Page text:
Camera filters of any kind are passe...just snap your digital photos and do whatever you want to them in Adobe Photoshop Elements (filters, color changes, contrast changes, artistic enhancements....)
The thermal sensitivity of such approaches isn't enough to detect heat leaks.  Even current generation digitial cameras with "IR" capability lack sufficient sensitivity.
Count me as another who ran a GW/PO experiment.

I turned off my condo's heater, but in coastal California the lowest temp I've seen so far is 57F in the morning.  I seem to recall 54F as the low last February.  The real drag is that my condo is down a hill and behind some trees.  It might be 11:00 AM before I get any direct sun.  That means bundling up, or heading up the hill to the sun.

This all started as an experiment, to see if heat is really needed here, and I'd say it isn't (for a healthy adult).  And I think I actually stay healthier ... but that could be my imagination.

My best practical advice?  If you feel cold, eat something.  That seems to flip a switch, fire up the body's thermostat.

(59F feels warm to me right now)

Secret heat source

To cut firewood for personal use on National Forest lands you must have a Personal Use Firewood Permit. Permits are available for purchase each year starting in the Spring and are valid for gathering firewood from the date of issue until December 31st of the same year. The minimum volume of wood per permit is four cords, with the cost per cord at $5.00.

Eating hot soup is really good if you are cold.  And don't forget hot chocolate.  Both taste much better when cold.


Anybody need a Christmas present idea?  I get cold easily and like to wear a light-weight goose down-filled vest all winter.  Lands End sells them for $25.  Works great for me.
Of course all these strategies are fun to try when your healthy.  Try going without heat when you are sick or have a chronic health condition.  People forget how much of a life support system central heating and plumbing is.  I have a coworker who tried living the 18th centrey lifestyle (outhouse and woodstove).  He tells an amazing story of how the family got influenza, and he had to crawl out to the wood shed on hands and knees to slowly push each piece of wood back to the house.

(Currently suffering from sinus infection and asthma.  Thank god for electric blankets.)

The general health of the body can be greatly improved with vitamins. The average diet is rich in energy but short of the catalysts needed to utilize it. My strength greatly improved after I started taking C, E, B-complex, and selenium.

I totally agree that you have to be healthy to endure cooler temperatures.

just pop a galic bulb like popeye ( the old popeye i mean not that spinich eating whimp of late) and you are ready to defend olive oil against the advances of bluto ?
Bitteroldcoot I know the feeling, I shared a place and got sick, top temps for a couple of weeks were in the 20s, I got sick and stayed sick. Housemate actually spent some real money trying to keep the place warm too. I decided I'd have been ahead of the curve to simply check into the motel across the street from my shop and get over my bug there, decent heat and clean sheets each day, and the better productivity would have paid for it.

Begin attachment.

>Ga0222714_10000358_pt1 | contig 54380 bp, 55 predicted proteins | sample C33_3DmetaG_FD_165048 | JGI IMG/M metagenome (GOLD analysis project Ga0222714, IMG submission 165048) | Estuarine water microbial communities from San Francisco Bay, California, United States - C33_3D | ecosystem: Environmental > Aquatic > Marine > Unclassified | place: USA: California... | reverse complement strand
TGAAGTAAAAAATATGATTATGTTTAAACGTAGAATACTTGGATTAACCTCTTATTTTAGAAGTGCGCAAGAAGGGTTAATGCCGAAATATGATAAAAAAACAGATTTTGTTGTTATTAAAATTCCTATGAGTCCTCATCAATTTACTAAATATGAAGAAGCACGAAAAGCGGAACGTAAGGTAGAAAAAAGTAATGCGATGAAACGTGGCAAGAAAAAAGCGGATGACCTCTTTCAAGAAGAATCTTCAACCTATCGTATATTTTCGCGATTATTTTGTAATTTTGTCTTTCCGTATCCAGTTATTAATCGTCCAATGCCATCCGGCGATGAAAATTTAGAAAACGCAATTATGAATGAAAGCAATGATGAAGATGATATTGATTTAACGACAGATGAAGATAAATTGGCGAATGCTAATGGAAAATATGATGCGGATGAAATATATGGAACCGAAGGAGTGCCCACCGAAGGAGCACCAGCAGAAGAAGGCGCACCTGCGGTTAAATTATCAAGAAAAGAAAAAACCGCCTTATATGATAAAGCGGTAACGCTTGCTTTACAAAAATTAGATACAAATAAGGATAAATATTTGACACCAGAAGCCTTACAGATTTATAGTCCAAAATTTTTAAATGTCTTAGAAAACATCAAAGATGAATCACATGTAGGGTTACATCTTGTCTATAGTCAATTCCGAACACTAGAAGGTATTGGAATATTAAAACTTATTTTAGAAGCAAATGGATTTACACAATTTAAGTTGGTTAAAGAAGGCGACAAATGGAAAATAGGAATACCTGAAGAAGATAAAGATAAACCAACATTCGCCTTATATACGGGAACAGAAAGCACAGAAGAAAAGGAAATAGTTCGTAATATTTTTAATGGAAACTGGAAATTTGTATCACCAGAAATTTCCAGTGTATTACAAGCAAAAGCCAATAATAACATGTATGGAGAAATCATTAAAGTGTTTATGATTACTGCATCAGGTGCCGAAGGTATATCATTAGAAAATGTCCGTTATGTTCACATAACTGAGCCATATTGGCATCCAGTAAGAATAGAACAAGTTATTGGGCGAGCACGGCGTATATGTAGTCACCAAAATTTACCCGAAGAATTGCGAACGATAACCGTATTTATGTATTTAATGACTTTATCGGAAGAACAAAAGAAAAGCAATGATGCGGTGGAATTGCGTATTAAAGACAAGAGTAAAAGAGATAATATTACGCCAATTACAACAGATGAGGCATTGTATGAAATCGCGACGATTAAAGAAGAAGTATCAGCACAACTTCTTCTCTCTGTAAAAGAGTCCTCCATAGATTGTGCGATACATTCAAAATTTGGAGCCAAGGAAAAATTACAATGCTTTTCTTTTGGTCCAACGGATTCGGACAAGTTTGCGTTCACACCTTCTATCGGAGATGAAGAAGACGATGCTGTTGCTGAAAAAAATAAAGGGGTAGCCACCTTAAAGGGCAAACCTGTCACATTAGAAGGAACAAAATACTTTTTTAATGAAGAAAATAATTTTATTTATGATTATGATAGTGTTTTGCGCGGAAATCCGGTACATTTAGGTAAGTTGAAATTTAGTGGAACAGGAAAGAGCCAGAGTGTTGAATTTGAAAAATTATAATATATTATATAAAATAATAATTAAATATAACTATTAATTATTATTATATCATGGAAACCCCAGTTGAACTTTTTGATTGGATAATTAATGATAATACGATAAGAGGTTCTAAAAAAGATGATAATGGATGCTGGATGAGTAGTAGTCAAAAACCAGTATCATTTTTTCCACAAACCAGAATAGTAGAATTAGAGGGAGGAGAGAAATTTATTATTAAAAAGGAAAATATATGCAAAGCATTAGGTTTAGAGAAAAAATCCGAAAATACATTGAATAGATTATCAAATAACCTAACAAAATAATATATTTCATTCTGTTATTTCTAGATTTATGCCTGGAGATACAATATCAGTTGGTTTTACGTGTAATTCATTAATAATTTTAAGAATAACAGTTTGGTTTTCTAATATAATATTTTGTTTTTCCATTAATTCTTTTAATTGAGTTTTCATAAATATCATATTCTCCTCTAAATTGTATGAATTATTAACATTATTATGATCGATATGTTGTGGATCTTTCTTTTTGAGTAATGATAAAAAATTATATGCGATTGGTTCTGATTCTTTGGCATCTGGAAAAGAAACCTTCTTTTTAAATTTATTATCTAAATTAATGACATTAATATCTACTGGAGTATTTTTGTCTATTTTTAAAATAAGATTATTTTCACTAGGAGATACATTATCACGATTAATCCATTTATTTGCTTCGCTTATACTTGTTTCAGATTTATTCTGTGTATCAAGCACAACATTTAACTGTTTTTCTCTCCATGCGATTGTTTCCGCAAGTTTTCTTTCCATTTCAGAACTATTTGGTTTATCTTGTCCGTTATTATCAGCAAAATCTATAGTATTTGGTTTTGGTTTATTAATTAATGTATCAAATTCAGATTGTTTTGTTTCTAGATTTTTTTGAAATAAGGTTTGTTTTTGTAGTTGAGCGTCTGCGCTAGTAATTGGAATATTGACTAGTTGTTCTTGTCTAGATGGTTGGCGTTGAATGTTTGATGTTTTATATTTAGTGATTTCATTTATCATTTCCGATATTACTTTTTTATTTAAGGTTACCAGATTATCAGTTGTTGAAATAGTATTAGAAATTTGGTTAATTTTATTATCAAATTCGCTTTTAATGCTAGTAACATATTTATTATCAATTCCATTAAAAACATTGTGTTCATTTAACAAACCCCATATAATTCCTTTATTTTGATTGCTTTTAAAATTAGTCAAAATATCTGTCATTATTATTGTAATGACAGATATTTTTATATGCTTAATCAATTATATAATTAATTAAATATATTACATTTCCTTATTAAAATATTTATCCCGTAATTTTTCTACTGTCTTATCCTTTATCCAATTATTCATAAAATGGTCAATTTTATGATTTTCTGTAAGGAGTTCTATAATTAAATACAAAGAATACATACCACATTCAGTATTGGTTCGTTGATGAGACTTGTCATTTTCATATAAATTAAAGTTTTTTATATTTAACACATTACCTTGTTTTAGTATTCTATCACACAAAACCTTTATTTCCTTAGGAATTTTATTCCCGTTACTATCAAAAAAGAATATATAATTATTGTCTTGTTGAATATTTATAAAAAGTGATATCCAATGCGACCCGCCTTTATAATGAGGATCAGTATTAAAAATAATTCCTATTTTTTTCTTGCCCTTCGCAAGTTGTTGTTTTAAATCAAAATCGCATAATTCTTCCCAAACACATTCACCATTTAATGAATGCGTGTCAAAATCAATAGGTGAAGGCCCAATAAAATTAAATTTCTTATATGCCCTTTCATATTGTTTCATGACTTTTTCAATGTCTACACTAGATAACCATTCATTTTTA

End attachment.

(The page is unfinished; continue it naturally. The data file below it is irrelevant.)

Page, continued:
Being cold when you're sick SUCKS.

Look into goose down though, I swear when TSHTF I'll collect pigeon down and cat hair etc if that's what it takes, down is Nature's electric blanket.

I heat my small log house with wood, primarily, but with oil furnace backup. I keep the thermostat at 60 by day, 55 at night. Part of the scenario is that I work at home mostly, and am going in and out all the time to tend my animals and such. It's terrible to come in from a nice brisk wintery day into a too-warm house - it's a real yank, and I doubt it's healthy.

Let me second what Joseph referred to - I get so acclimated that I have to change my clothes if I'm going to a more "conventionally" heated place in the winter, or I'll just roast. It's amazing what you can get used to, with the proper clothing. If you feel chilled, just sit by the fire for a minute.

Back in the days of the first oil embargo, my mother turned the thermostat waaay down, and whenever we kids complained, she would simply say "put on another sweater". To this day, if anyone in my family mentions that they're feeling cold, we all recite "put on another sweater", and it provokes gales of laughter.

- sgage

Any party on this thread who is really comfortable at much less than 60 degrees needs to consider the possibility that they are somewhat hyperthyroid.
Not diagnosing anyone. My thyroid tests normal and I can remember when younger and spending much time out of doors I could acclimatize to 50's indoors.
Don't bust up a family over this ooe. Insulate. If family members aren't adjusting it may be because they just physically can't. That you are able to do something is not an indication someone else could if they were willing.